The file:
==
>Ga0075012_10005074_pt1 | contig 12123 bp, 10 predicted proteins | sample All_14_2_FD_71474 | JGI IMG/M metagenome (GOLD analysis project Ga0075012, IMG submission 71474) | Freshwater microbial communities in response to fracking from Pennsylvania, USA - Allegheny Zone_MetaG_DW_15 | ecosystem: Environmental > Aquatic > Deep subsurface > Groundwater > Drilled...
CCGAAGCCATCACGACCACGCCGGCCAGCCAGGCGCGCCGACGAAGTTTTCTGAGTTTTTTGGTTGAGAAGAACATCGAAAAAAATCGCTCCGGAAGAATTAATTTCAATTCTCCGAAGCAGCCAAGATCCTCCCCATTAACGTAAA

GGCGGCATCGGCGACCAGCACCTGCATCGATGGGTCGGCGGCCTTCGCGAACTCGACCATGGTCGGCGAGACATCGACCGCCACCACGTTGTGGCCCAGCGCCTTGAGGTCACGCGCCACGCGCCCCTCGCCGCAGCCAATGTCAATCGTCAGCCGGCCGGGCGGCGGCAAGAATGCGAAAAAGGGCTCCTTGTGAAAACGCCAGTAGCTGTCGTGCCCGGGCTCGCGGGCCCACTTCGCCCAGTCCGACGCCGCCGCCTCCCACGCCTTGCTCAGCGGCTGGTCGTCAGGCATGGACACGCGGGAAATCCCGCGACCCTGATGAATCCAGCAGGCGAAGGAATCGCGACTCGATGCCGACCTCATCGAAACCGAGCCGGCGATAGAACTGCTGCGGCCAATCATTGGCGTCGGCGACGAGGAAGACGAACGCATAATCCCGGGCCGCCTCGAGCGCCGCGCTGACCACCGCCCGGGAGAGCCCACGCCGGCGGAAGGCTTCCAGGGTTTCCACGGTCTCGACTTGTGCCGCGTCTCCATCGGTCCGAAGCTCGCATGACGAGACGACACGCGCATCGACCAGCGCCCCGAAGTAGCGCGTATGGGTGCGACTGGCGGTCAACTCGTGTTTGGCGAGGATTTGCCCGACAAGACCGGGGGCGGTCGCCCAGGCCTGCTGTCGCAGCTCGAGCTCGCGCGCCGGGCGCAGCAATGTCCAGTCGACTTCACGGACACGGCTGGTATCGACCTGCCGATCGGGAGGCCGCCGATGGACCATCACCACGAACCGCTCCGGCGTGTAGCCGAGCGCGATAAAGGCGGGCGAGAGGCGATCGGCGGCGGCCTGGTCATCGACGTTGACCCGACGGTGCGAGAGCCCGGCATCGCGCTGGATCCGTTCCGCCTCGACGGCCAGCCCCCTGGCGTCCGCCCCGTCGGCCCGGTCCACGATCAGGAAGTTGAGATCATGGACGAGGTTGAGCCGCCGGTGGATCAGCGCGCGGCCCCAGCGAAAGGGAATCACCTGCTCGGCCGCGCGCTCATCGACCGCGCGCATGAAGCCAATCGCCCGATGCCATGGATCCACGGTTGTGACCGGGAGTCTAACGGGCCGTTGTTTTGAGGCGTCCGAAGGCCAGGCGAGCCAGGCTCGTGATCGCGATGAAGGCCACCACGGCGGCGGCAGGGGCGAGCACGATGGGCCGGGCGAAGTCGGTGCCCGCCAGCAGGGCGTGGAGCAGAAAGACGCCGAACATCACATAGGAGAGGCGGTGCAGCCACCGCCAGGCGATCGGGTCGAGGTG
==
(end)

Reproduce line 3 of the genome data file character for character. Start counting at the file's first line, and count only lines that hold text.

GGCGGCATCGGCGACCAGCACCTGCATCGATGGGTCGGCGGCCTTCGCGAACTCGACCATGGTCGGCGAGACATCGACCGCCACCACGTTGTGGCCCAGCGCCTTGAGGTCACGCGCCACGCGCCCCTCGCCGCAGCCAATGTCAATCGTCAGCCGGCCGGGCGGCGGCAAGAATGCGAAAAAGGGCTCCTTGTGAAAACGCCAGTAGCTGTCGTGCCCGGGCTCGCGGGCCCACTTCGCCCAGTCCGACGCCGCCGCCTCCCACGCCTTGCTCAGCGGCTGGTCGTCAGGCATGGACACGCGGGAAATCCCGCGACCCTGATGAATCCAGCAGGCGAAGGAATCGCGACTCGATGCCGACCTCATCGAAACCGAGCCGGCGATAGAACTGCTGCGGCCAATCATTGGCGTCGGCGACGAGGAAGACGAACGCATAATCCCGGGCCGCCTCGAGCGCCGCGCTGACCACCGCCCGGGAGAGCCCACGCCGGCGGAAGGCTTCCAGGGTTTCCACGGTCTCGACTTGTGCCGCGTCTCCATCGGTCCGAAGCTCGCATGACGAGACGACACGCGCATCGACCAGCGCCCCGAAGTAGCGCGTATGGGTGCGACTGGCGGTCAACTCGTGTTTGGCGAGGATTTGCCCGACAAGACCGGGGGCGGTCGCCCAGGCCTGCTGTCGCAGCTCGAGCTCGCGCGCCGGGCGCAGCAATGTCCAGTCGACTTCACGGACACGGCTGGTATCGACCTGCCGATCGGGAGGCCGCCGATGGACCATCACCACGAACCGCTCCGGCGTGTAGCCGAGCGCGATAAAGGCGGGCGAGAGGCGATCGGCGGCGGCCTGGTCATCGACGTTGACCCGACGGTGCGAGAGCCCGGCATCGCGCTGGATCCGTTCCGCCTCGACGGCCAGCCCCCTGGCGTCCGCCCCGTCGGCCCGGTCCACGATCAGGAAGTTGAGATCATGGACGAGGTTGAGCCGCCGGTGGATCAGCGCGCGGCCCCAGCGAAAGGGAATCACCTGCTCGGCCGCGCGCTCATCGACCGCGCGCATGAAGCCAATCGCCCGATGCCATGGATCCACGGTTGTGACCGGGAGTCTAACGGGCCGTTGTTTTGAGGCGTCCGAAGGCCAGGCGAGCCAGGCTCGTGATCGCGATGAAGGCCACCACGGCGGCGGCAGGGGCGAGCACGATGGGCCGGGCGAAGTCGGTGCCCGCCAGCAGGGCGTGGAGCAGAAAGACGCCGAACATCACATAGGAGAGGCGGTGCAGCCACCGCCAGGCGATCGGGTCGAGGTG